Senate 5-32, rejected an amendment that would increase from $500 million to $1 billion the amount of money that the bill would place in the state’s Unemployment Trust Fund which pays out unemployment benefits to jobless residents.
Supporters said that employers are currently saddled with paying back the $7 billion the state borrowed during the pandemic to stabilize the dwindling amount of money in the trust fund. Senate Minority Leader Bruce Tarr (R-Gloucester), the sponsor of the amendment said businesses will find it difficult to bring on new employees while coping with the added costs of repaying the $7 billion. “It was not possible to plan for a global pandemic that would cost $7 billion in the cost of the unemployment insurance trust fund,” said Tarr. “They’re going to say, ‘Can I afford that new employee, can I afford that new group of employees, when I have my share of this $7 billion mortgage?’ It’s hard enough. We don’t need that additional obstacle to be any higher than it has to be.”
“Employers have experienced great hardship and I support funds to reduce unemployment costs, but the underlying bill dedicates nearly 10 percent of our total ARPA funds to this purpose.” said Sen. Pat Jehlen (D-Somerville) who voted against the amendment. “The [Baker] administration has presented no evidence to justify the added money, given the current positive trust fund balance of $3 billion, with only $2.2 billion outstanding debt. Until we receive that justification, I believe the level of contribution offered in the bill is sufficient for now.”
(A “Yes” vote is for the additional $500 million. A “No” vote is against it.)
Sen. Jason Lewis No
TWO-WEEK SALES TAX HOLIDAY (S 2564)
Senate 3-34, rejected an amendment providing $210 million for a two-week sales tax holiday in 2022 allowing consumers to buy most products that cost under $2,500 during a two-week sales tax holiday without paying the state’s 6.25 percent sales tax. State law currently calls for a two-day sales tax holiday every year.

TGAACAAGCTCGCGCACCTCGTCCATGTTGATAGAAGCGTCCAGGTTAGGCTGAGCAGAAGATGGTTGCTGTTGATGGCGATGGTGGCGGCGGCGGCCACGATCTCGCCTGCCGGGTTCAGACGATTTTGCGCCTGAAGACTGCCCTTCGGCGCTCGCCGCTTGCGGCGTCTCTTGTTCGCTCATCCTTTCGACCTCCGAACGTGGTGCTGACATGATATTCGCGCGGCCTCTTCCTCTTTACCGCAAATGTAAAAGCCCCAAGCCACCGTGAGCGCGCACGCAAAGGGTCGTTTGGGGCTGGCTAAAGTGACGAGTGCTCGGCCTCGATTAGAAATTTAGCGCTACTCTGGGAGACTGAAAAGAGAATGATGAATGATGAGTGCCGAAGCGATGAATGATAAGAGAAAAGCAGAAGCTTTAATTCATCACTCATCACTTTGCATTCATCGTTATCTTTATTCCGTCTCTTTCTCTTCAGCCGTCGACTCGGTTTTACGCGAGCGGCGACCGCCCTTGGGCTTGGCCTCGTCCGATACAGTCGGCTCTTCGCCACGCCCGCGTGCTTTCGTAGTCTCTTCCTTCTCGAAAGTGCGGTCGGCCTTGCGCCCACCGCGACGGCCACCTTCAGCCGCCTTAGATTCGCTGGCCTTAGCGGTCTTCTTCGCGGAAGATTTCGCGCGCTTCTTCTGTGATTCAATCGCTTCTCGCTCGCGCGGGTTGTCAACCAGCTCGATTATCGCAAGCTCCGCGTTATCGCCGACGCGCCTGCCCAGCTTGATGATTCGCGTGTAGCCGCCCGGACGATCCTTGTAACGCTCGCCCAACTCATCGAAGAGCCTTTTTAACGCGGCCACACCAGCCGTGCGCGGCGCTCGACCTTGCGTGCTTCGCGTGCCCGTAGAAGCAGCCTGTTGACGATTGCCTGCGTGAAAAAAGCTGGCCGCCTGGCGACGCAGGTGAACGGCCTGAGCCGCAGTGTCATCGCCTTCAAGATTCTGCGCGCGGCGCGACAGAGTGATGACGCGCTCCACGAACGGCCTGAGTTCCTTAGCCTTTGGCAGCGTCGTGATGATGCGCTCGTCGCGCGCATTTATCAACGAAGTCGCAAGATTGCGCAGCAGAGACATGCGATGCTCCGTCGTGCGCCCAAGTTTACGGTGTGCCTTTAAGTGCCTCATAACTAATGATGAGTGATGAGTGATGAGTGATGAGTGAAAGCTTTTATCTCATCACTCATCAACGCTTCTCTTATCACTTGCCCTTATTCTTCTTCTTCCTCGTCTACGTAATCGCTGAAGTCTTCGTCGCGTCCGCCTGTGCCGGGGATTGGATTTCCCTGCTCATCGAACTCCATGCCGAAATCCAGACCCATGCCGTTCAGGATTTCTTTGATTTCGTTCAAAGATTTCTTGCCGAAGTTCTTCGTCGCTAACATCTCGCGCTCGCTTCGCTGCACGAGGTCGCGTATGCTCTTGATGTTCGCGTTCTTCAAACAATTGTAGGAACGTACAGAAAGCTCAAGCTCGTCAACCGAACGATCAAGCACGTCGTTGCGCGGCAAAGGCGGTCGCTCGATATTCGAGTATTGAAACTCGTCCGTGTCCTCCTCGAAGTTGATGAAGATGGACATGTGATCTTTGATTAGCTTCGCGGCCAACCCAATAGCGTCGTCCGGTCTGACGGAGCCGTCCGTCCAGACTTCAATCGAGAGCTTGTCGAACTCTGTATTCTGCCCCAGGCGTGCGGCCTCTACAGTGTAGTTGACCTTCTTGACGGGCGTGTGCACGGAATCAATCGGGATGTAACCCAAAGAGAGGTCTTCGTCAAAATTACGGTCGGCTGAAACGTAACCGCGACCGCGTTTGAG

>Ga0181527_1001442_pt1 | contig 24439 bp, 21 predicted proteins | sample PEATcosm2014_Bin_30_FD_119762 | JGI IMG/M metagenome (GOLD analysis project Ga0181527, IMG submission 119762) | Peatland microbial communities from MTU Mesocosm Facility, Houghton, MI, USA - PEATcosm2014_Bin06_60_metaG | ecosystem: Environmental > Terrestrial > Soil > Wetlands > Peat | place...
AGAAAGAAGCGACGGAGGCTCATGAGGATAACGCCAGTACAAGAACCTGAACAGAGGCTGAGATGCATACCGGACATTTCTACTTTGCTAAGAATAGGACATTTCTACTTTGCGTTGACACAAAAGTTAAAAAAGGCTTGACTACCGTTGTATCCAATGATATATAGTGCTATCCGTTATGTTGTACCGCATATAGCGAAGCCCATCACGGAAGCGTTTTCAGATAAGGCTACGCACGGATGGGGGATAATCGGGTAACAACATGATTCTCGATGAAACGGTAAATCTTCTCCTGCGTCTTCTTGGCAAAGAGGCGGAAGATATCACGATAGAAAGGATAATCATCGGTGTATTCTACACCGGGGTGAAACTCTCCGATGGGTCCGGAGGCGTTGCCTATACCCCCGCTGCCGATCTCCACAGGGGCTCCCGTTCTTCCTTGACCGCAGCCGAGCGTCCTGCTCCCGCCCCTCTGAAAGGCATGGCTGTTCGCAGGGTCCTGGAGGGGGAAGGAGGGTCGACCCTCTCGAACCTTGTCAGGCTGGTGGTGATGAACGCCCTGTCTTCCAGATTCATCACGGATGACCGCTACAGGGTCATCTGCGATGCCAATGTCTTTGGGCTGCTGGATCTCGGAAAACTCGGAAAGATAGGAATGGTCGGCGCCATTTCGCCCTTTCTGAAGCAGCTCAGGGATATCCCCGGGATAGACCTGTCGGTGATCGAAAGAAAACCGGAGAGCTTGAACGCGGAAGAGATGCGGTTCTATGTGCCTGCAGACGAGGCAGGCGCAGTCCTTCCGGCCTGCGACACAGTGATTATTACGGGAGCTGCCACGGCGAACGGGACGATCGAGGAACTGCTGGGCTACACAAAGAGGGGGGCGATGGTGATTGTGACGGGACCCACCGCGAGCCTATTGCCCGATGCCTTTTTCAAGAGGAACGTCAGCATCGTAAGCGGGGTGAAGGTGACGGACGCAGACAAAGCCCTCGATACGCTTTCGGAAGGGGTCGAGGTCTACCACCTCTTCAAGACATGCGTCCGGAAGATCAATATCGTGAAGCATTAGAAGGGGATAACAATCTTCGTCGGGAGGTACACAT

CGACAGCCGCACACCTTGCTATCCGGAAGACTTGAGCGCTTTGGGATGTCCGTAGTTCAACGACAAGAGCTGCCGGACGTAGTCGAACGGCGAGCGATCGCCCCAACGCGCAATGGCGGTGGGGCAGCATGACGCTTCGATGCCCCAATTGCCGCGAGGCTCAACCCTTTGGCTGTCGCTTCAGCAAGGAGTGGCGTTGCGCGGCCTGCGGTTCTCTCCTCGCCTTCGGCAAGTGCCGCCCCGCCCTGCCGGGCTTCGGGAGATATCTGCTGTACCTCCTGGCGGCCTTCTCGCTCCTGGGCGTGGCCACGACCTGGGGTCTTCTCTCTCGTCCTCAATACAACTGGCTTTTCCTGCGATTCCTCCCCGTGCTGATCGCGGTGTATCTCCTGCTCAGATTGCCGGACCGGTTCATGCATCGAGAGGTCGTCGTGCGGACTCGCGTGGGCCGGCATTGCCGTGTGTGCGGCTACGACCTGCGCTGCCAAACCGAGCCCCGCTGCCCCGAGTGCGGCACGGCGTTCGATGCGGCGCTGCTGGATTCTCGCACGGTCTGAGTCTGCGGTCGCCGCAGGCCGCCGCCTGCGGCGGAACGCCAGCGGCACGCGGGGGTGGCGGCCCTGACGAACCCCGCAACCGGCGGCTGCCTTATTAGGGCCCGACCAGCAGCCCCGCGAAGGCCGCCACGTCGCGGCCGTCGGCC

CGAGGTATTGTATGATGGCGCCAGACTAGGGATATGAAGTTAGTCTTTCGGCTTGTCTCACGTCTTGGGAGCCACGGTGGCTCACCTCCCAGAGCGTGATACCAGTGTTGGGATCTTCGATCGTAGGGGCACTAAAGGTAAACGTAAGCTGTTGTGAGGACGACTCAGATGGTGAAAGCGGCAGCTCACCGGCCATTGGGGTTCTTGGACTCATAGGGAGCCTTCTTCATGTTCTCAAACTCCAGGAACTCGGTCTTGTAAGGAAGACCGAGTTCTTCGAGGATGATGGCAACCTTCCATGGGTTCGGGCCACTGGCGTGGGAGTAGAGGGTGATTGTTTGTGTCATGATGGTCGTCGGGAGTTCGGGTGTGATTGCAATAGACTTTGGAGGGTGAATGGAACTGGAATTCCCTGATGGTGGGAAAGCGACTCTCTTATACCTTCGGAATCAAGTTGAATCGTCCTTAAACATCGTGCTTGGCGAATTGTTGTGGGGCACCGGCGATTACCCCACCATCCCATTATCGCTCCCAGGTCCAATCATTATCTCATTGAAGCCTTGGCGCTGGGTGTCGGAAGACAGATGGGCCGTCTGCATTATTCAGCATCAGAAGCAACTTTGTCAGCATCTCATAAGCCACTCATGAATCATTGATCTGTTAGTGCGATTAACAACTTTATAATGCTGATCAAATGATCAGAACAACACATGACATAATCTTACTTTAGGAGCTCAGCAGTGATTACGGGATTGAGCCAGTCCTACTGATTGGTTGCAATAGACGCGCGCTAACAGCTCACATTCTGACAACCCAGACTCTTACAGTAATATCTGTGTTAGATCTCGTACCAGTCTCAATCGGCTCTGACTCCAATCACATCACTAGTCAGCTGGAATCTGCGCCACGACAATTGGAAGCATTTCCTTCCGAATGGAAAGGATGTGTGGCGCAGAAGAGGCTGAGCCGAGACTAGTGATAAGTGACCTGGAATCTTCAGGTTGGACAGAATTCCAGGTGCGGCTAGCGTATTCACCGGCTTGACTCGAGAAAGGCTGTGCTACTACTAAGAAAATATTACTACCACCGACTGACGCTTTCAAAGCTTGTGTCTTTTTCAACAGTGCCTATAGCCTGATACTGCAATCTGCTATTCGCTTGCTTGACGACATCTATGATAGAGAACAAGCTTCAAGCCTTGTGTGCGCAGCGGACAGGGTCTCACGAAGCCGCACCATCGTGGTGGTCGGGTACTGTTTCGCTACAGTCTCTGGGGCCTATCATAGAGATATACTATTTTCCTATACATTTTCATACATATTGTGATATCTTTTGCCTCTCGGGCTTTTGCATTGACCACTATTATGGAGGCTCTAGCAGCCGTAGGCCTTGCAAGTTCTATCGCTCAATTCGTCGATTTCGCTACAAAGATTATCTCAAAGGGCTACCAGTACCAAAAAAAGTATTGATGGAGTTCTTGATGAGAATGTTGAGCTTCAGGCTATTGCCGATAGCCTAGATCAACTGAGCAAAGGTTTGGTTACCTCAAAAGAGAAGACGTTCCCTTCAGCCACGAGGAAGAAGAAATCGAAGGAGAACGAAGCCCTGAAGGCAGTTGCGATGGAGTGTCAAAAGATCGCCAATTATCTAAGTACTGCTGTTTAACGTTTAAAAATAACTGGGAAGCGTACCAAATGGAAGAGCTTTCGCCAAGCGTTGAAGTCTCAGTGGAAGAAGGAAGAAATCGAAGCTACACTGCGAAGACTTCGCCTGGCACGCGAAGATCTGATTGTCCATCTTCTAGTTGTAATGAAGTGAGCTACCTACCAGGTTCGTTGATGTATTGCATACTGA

Amendment supporters say this longer tax-free holiday would boost retail sales and noted that consumers would save millions of dollars. They said this is a reasonable way to provide relief to taxpayers who suffered during the pandemic and are now dealing with inflation, the high cost of gas, groceries and so many other things.
Amendment opponents said extending the holiday is more of a feel-good policy that does little to help families. They noted the extension would actually generate little additional revenue for stores because consumers typically buy the products even without the tax-free days.
(A “Yes” vote is for the additional $210 million and the two-week sales tax holiday. A “No” vote is against it.)
Sen. Jason Lewis No
$5 MILLION FOR COLLEGE STUDENTS’ BEHAVIORAL AND MENTAL HEALTH NEEDS (S 2564)
Senate 37-0, approved an amendment that would provide $5 million for grants to public higher education institutions to address student behavioral and mental health needs.
“College is the first time many young adults experience living on their own, which can certainly be a challenging transition,” said sponsor Sen. Julian Cyr (R-Truro). “With the increased isolation and stress from the pandemic, there has been an unprecedented increase in the number of college students who report that they suffer from anxiety, depression and suicidal thoughts. Simply put, young adults are suffering. [This] amendment will help address and support the mental health needs of students in our public higher education institutions.”
(A “Yes” vote is for the $5 million).
Sen. Jason Lewis Yes
GIVE MEDAL OF LIBERTY TO PEOPLE WHO DIE DURING TRAINING EXERCISES (S 2564)
Senate 37-0, approved an amendment that would expand eligibility for the Medal of Liberty to include families of service members who died during training exercises. Current law awards the medal to Massachusetts service men and women who have been killed in action or who died in service while in a designated combat area in the line of duty or who died from wounds received in action.
Sen. John Velis (D-Westfield) told the story of Air Force Lt. Col. Morris “Moose” Fontenot Jr., a Longmeadow resident who died in 2014 after his F-15C Eagle fighter jet crashed during a routine flight. Under 2014 and current law, Fontenot was not and is not eligible for the Medal of Liberty.